Did you know that glaucoma is one of the top causes of blindness for people over 60? This condition can happen to anyone but is the most common in older people. Keep reading to find out if there’s an age where glaucoma becomes more serious!
Primary open-angle glaucoma happens when the pressure in your eye increases. This condition occurs when the fluid in the eye can’t drain out.
You may develop primary open-angle glaucoma if your eye drainage canals are clogged. This blockage prevents fluid from draining and increases pressure in your eyes.
This condition often has no symptoms because it progresses slowly. You could have primary open-angle glaucoma for years and not know it.
As the pressure builds, you can develop limited peripheral vision. You might notice patchy blind spots in one or both eyes. Untreated glaucoma can cause loss of central vision and total blindness.
There is no age when glaucoma suddenly becomes severe. However, those with primary open-angle glaucoma may not know they have the condition until vision loss has already occurred.
Acute angle-closure glaucoma happens when eye pressure suddenly builds up because of blocked drainage canals. The condition can develop within a few hours.
You may experience an acute angle-closure glaucoma attack if your pupils suddenly dilate. The increase in pupil size can force the cornea and iris together.
This movement limits the angle between them and can block the fluid ducts. Symptoms of this acute attack include eye pain and severe headache.
Some people with acute angle-closure glaucoma have red eyes or see halos around lights. Others have blurred vision or feel nauseous and vomit.
Untreated acute angle-closure glaucoma can permanently damage your vision.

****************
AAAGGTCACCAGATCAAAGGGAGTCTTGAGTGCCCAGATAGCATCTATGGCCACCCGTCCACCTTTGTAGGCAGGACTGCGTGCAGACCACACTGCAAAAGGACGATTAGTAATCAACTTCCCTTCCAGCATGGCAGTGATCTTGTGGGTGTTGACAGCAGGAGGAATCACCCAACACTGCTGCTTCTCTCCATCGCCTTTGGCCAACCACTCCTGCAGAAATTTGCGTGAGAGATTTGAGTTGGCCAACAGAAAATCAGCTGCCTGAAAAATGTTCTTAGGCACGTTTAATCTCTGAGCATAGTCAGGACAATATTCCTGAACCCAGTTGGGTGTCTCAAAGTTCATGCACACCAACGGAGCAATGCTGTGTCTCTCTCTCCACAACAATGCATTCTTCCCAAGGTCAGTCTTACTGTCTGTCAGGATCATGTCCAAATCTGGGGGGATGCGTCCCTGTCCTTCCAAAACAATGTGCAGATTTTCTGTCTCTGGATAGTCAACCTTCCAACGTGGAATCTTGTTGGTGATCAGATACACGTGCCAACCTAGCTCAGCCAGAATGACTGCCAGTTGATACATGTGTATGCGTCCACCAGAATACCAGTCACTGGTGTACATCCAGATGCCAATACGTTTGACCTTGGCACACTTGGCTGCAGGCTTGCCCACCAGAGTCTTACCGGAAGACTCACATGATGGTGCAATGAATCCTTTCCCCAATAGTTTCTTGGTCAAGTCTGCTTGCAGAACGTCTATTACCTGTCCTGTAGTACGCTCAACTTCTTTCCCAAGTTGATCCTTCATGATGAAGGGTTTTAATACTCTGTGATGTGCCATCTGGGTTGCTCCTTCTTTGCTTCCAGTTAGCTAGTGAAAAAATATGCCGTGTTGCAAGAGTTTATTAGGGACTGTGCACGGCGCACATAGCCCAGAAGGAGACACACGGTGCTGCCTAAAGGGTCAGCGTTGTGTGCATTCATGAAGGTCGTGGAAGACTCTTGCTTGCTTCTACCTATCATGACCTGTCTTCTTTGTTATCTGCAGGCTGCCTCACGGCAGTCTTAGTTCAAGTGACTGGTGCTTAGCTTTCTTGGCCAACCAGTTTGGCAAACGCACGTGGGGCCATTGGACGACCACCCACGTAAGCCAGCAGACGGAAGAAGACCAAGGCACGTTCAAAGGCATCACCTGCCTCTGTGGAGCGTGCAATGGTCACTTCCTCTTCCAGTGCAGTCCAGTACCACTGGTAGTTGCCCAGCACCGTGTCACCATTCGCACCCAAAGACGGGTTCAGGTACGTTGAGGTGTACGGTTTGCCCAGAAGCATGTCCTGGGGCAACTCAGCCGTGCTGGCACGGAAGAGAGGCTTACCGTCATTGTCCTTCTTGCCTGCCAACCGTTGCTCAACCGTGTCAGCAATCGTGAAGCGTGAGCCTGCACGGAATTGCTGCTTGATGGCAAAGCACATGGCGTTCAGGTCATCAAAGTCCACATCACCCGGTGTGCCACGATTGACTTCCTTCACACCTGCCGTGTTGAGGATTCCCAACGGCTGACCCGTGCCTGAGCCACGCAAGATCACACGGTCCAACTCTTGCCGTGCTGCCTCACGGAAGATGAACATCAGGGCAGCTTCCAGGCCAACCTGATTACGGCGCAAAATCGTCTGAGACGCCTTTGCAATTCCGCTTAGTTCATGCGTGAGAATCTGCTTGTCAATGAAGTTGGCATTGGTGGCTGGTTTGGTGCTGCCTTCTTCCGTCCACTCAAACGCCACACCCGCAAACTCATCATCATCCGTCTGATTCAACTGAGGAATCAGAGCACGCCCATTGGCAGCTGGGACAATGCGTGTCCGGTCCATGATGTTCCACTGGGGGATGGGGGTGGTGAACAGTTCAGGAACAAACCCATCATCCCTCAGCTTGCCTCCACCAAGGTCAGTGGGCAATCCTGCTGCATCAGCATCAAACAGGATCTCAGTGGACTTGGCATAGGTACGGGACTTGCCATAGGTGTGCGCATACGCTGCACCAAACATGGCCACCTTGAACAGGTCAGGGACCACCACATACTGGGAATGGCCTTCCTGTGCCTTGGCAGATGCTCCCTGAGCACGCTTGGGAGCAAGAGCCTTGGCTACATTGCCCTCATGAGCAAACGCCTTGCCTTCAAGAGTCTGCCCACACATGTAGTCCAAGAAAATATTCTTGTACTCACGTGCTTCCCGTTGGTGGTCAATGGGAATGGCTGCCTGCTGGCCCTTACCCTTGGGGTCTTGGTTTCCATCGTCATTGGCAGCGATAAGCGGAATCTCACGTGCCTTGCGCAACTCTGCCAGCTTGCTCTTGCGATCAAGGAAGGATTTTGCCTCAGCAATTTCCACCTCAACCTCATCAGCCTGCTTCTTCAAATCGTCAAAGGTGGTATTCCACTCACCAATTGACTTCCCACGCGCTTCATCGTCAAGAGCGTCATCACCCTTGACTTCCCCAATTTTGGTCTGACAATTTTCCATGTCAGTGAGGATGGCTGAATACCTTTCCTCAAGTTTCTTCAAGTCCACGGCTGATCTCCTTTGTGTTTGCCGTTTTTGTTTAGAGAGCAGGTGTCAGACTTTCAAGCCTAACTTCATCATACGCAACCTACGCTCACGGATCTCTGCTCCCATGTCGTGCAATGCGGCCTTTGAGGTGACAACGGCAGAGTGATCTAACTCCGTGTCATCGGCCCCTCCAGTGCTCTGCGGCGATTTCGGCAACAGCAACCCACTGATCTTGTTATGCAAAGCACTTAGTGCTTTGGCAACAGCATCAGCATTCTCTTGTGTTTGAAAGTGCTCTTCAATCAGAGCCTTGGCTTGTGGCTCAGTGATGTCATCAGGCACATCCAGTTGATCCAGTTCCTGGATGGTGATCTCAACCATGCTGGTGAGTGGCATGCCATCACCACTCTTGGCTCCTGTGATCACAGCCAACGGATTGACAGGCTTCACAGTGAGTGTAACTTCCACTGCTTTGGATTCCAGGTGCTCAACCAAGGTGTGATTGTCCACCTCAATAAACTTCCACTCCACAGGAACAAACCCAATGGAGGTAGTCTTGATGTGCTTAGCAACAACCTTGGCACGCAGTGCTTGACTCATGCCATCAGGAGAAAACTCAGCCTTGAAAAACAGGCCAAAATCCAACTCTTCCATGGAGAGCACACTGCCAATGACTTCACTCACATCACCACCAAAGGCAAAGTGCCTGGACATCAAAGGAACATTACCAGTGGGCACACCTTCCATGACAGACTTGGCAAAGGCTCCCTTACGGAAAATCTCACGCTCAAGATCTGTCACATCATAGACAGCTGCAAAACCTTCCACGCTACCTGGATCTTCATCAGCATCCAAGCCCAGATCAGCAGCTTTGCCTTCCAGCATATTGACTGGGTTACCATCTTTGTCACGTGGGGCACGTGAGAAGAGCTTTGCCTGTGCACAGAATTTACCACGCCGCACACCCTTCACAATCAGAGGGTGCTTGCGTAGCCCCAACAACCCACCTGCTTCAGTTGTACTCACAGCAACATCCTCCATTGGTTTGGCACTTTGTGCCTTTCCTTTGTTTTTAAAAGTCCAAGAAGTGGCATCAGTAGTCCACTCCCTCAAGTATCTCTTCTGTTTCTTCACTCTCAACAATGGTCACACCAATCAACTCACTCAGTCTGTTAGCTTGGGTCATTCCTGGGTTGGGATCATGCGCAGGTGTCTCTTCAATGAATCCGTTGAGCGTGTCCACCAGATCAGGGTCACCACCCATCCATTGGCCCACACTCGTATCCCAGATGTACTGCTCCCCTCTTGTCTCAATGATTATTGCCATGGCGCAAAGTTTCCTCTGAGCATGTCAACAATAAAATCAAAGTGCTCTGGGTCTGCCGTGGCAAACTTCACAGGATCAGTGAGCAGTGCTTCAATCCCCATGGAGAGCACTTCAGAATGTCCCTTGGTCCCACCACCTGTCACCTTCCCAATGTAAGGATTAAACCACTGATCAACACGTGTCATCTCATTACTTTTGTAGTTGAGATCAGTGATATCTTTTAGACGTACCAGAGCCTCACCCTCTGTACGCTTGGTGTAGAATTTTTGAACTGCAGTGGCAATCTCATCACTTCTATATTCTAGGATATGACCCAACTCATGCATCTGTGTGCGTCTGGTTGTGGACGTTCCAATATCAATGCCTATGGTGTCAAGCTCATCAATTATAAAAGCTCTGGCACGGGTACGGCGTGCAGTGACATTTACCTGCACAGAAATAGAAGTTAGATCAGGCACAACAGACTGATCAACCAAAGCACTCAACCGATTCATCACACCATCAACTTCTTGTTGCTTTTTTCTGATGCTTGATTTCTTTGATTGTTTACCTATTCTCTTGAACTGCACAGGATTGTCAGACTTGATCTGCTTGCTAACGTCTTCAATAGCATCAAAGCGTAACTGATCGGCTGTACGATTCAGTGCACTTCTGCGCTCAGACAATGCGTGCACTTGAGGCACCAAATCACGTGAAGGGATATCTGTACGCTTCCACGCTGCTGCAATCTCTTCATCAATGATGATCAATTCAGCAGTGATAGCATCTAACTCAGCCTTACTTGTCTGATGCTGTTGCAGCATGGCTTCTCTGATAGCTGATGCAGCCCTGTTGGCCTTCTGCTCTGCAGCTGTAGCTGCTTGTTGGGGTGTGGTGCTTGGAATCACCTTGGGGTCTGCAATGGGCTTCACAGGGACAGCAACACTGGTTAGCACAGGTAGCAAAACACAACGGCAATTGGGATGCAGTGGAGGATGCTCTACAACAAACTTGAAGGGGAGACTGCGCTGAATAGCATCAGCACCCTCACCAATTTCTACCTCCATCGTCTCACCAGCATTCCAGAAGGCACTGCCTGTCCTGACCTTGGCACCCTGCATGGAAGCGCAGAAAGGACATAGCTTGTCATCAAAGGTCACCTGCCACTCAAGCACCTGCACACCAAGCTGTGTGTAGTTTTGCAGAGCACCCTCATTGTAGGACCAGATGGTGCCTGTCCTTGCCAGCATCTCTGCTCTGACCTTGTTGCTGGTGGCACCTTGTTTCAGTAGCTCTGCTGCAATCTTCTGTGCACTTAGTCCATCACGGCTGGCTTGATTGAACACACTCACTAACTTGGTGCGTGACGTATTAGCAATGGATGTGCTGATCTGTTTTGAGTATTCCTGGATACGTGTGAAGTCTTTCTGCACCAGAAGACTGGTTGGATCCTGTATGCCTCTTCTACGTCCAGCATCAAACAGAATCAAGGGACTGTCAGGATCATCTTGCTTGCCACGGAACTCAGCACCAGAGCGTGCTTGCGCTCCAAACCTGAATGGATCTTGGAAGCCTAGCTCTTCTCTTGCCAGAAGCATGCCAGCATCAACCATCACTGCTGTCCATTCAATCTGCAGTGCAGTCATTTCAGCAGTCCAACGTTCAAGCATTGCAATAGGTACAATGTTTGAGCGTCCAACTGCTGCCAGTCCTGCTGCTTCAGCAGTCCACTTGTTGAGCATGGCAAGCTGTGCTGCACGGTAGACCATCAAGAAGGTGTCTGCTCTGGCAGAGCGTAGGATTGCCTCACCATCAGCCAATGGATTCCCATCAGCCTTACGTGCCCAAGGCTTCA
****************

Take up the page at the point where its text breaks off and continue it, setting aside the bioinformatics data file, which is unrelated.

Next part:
Age is the most significant risk factor when it comes to developing glaucoma. Those who are over age 60 are the most likely to develop the condition.
You might have an increased risk if you have immediate family members who have glaucoma. People who are Black, Hispanic, or Asian are also more likely to get glaucoma.
Thin corneas and extreme nearsightedness or farsightedness may be risk factors. Medications like corticosteroids and eye drops can increase your chances of the disease if you take them over a prolonged time.
Talk with your eye doctor if your medications may cause increased intraocular pressure. This hypertension can develop into glaucoma as the fluid pressure grows.
Schedule regular eye exams to look for signs of high eye pressure. Increased eye pressure can develop into glaucoma, damaging your eyes and leading to irreversible vision loss if it’s left untreated.
How often you should see your eye doctor for an eye exam depends on several factors, including refractive errors, eye health, and age. Ask your eye doctor how often you should come in for eye exams if you’re unsure.
If you wear glasses or contact lenses, expect to see your eye doctor or ophthalmologist annually for an eye exam to ensure your prescriptions are up to date and current.
Are you concerned about glaucoma? Schedule a consultation at Missouri Eye Institute in Springfield, MO, with one of our experienced specialists!Tags: glaucoma, glaucoma missouri, Glaucoma Surgery
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